WATCH: Hazing inside the PMA barracks

Frank Cimatu, JC Gotinga

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WATCH: Hazing inside the PMA barracks
The videos prove that hazing 'happens in PMA,' the military says as it vows strong efforts to end the practice in the country's premier military school

BAGUIO CITY, Philippines – The Philippine Military Academy confirmed on Wednesday, October 23, the authenticity of two viral videos depicting its cadets subjecting fellow  cadets from a lower class to brutality and humiliation inside their barracks at the PMA campus, Fort General Gregorio del Pilar in this city.

One video, recorded in February 2018, shows two plebes forced to do squat thrusts in a room with two upperclassmen. One upperclassman was filming from what appeared to be a computer station while the other shouted orders to the plebes. That upperclassman then started mauling one of the plebes, punching and kicking him against the door. He also tried to strangle the plebe. The door opened twice as another cadet or officer inspected what was happening in the room.

Another video reportedly from 2017 shows 4 upperclassmen in a room with two plebes. Two of the upperclassmen took turns barking orders, manhandling, and beating up the plebes as the other two upperclassmen looked on, laughed, and goaded their peers to ramp up the cruelty.

One upperclassman kept hitting one of the plebes with his elbow and slapping him. He used his combat helmet to repeatedly whack one of the plebes’ hands, and the other’s backside.

“The offenses they committed were not and never will be sanctioned or tolerated in PMA,” the academy said in a statement sent to media by its spokesperson, Captain Cheryl Tindog.

“The PMA has time and again declared our strongest form of manifestation of serious and sincere drive to eradicate maltreatment. Cases have been filed, drastic actions are being undertaken, and the reforms are being instituted to rid PMA of maltreatment,” the PMA added.

Of the 6 upperclass cadets seen abusing plebes in the videos, 5 were transferred to the PMA holding center on Monday, October 21, as the academy investigates the incidents. The other cadet was already discharged from the academy in 2018 due to an Honor Code violation, Tindog said.

Blind spots

The two videos made the rounds of social media weeks after Cadet 4th Class Darwin Dormitorio died of injuries sustained from hazing and torture in the academy on September 18.

The case brought public attention to the lingering practice of hazing in the PMA despite its official prohibition, and the fact that it is a crime.

The academy’s superintendent, commandant of cadets, and other officials resigned in the aftermath of Dormitorio’s death, and its new officials have promised reforms and strong efforts to end hazing once and for all.

To monitor cadets’ actions during their downtime,  new PMA Commandant of Cadets Brigadier General Romeo Brawner Jr said they plan to install closed-circuit television (CCTV) cameras in so-called blind spots in the cadet barracks.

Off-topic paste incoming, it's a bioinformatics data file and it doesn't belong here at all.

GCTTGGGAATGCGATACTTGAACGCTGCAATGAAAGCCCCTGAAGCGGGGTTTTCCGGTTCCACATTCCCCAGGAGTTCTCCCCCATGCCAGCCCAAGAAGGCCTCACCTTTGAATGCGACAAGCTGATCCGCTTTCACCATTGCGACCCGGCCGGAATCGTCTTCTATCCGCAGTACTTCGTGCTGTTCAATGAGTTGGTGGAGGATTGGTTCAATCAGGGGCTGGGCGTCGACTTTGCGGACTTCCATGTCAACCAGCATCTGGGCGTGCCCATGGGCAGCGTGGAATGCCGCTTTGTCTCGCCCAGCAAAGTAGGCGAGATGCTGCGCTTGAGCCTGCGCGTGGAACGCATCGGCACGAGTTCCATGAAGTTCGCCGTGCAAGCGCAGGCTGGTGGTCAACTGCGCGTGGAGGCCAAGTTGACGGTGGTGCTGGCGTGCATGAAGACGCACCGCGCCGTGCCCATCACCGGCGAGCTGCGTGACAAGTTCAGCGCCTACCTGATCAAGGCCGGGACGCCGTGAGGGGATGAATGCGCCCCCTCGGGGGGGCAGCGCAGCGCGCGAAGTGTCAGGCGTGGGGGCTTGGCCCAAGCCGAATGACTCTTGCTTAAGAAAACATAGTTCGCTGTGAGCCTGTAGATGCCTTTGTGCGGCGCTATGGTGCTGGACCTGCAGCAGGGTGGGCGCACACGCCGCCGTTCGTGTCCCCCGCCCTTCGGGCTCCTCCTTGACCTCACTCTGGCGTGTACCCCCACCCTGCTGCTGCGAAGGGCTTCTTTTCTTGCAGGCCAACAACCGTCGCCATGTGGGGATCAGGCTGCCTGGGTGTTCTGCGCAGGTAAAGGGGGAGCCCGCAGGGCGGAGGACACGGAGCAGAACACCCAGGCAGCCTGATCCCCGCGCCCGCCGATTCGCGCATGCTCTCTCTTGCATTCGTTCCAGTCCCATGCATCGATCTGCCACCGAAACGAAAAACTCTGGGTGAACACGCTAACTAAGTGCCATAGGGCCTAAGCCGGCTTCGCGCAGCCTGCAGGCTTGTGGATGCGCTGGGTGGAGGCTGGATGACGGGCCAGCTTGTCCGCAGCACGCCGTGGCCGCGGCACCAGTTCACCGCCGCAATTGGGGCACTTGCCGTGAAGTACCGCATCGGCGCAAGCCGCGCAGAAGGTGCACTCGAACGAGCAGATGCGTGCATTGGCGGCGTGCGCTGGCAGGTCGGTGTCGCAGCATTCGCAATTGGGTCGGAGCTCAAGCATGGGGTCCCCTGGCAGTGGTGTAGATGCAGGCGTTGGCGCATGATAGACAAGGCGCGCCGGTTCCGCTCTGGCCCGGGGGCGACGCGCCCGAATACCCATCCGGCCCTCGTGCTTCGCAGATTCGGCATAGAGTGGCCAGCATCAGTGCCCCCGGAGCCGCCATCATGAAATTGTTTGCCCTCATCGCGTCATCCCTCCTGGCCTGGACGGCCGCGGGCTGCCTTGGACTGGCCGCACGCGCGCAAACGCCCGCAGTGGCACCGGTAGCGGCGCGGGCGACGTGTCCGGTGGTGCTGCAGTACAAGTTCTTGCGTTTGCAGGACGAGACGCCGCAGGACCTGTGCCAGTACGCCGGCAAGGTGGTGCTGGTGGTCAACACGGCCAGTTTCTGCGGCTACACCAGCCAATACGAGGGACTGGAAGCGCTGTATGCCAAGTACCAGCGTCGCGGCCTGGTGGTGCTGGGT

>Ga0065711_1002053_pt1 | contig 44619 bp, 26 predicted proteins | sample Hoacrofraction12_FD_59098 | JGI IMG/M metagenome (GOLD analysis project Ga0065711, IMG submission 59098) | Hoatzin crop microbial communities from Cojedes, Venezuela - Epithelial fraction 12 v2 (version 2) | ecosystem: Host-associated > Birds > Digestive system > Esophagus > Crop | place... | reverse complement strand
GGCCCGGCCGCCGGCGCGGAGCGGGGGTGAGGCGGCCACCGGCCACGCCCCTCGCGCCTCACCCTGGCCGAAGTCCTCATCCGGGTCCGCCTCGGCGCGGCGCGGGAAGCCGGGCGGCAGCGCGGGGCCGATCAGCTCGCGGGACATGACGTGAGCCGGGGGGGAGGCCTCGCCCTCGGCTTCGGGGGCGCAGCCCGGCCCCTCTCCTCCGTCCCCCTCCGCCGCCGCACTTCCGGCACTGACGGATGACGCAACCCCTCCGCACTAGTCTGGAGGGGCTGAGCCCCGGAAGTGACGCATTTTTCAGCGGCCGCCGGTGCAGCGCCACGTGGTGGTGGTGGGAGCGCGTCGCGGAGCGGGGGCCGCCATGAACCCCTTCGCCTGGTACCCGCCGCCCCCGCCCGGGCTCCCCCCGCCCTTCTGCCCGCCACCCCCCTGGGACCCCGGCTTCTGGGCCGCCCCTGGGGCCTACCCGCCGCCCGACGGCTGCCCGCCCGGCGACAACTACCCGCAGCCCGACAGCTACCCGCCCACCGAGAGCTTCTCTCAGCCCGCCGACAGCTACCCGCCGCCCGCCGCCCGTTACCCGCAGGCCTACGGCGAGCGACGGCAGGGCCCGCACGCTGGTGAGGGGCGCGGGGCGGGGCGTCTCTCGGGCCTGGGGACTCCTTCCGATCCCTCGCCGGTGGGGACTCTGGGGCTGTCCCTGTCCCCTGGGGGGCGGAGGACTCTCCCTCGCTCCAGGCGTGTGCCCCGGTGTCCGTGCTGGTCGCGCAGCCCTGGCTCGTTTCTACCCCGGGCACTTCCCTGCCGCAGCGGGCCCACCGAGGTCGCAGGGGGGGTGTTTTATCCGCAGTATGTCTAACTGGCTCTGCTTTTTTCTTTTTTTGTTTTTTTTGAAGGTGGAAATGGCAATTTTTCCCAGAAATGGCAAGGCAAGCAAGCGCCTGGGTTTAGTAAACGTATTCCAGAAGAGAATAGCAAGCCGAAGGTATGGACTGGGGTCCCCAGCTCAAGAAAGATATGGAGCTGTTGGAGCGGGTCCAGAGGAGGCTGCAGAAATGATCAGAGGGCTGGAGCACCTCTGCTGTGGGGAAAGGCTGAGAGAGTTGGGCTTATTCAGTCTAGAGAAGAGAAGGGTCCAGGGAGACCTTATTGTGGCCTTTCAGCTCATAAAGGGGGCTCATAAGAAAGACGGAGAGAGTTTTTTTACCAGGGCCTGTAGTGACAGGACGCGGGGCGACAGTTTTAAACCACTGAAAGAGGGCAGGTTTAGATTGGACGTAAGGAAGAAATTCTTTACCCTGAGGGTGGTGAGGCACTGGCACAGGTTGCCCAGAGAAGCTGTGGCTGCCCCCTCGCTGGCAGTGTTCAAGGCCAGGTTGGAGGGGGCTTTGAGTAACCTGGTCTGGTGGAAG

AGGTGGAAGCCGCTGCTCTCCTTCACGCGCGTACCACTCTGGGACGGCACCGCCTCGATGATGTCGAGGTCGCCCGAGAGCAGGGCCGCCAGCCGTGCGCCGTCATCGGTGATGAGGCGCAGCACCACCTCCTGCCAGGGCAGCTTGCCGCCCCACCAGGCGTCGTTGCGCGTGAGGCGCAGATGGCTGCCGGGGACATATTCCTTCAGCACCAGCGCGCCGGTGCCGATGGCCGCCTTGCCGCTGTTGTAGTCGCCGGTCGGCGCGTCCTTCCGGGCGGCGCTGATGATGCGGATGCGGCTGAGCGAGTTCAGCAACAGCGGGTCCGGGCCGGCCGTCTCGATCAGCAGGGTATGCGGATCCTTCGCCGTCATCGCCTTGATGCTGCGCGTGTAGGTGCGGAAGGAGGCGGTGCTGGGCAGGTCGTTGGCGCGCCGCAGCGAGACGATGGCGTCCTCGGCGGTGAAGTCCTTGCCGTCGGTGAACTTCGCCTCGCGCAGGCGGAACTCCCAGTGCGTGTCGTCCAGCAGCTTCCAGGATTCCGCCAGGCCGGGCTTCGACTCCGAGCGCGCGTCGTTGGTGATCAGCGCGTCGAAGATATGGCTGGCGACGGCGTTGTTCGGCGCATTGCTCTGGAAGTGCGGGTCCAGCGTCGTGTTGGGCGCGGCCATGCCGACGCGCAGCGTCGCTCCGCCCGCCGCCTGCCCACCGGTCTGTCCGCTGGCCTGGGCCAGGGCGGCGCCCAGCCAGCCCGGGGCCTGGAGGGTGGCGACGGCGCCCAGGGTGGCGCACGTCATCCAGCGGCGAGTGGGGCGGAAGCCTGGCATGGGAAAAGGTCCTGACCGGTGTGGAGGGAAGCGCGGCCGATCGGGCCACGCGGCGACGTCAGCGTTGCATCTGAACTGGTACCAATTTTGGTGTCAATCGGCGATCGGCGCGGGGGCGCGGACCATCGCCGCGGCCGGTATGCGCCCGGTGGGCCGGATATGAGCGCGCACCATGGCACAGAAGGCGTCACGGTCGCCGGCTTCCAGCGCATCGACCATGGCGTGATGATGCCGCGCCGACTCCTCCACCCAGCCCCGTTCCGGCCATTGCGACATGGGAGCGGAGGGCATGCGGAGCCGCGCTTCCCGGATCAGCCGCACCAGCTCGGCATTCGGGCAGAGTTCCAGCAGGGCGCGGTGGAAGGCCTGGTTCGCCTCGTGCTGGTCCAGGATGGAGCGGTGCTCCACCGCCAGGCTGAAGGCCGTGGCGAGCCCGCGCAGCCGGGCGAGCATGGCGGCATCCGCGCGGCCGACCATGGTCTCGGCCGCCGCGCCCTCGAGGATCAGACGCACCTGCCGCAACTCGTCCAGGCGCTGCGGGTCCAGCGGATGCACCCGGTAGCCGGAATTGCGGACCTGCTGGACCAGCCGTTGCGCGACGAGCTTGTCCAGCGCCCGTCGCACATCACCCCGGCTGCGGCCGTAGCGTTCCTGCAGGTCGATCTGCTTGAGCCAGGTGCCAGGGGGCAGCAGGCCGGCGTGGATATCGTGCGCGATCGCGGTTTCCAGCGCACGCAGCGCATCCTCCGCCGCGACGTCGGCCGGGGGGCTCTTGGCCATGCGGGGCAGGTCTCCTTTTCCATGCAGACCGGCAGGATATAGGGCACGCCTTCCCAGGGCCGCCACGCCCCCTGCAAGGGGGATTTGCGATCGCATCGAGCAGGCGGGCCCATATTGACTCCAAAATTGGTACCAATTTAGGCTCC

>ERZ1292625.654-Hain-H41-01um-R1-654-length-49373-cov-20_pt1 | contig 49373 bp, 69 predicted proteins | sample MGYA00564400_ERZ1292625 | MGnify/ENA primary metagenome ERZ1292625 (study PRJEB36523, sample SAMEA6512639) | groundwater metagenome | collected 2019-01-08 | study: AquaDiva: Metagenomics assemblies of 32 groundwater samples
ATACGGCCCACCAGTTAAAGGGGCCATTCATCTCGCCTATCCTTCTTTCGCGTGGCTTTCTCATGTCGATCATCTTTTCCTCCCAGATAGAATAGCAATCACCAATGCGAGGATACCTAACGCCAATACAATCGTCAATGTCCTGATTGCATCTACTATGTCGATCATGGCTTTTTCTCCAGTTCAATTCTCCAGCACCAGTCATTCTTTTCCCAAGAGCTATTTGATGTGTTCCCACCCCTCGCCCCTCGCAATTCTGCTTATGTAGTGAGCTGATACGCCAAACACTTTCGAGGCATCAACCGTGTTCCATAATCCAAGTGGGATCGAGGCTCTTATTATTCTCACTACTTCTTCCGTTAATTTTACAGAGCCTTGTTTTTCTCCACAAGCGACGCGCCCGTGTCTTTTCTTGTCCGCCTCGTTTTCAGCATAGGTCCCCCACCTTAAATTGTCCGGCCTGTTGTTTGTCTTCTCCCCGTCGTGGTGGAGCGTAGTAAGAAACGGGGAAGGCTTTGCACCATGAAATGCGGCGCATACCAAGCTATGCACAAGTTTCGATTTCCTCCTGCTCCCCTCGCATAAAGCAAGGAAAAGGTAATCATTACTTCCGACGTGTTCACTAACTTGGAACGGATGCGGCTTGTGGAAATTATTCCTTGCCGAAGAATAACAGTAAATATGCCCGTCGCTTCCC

Most existing CCTV cameras were focused on hallways, Brawner said, which did not cover “blind spots” such as ledges where some cadets pass through to avoid detection.

However, cadets’ rooms and shower stalls will not be fitted with CCTV cameras, Brawner said.

But as in the case of Dormitorio and the incidents shown in the two videos, hazing was done in cadets’ rooms.

PMA ‘not a perfect organization’

The Armed Forces of the Philippines (AFP) on Wednesday acknowledged the videos, saying they confirmed that “maltreatment happens in the PMA” but that they “do not represent the entire training” in the academy.

“Maltreatment is neither sanctioned nor tolerated” in the country’s premier military school, AFP spokesperson Brigadier General Edgard Arevalo said in a statement.

“We appeal to the public to stop spreading the video. No one benefits from it. Both the Academy and the Dormitorio family have been severely battered with the stories that came out in the news. And showing videos of the said kind will only add insult to injury. Let us allow the family and the PMA to heal and the Corps of Cadets to learn from its mistake and move on,” Arevalo added.

“But by moving forward, the AFP does not mean simply advancing and forgetting the incident. We yearn to push forth having in mind timely dispensation of justice and positive changes for the Academy.”

“Once again, we declare that the PMA is not a perfect organization. She has in the ranks of the Cadet Corps misfits who need to be dealt with accordingly. Let’s allow to prosper the measures that have already been instituted and the changes that continue to be implemented to address the problem,” the military spokesman said. –


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JC Gotinga

JC Gotinga often reports about the West Philippine Sea, the communist insurgency, and terrorism as he covers national defense and security for Rappler. He enjoys telling stories about his hometown, Pasig City. JC has worked with Al Jazeera, CNN Philippines, News5, and CBN Asia.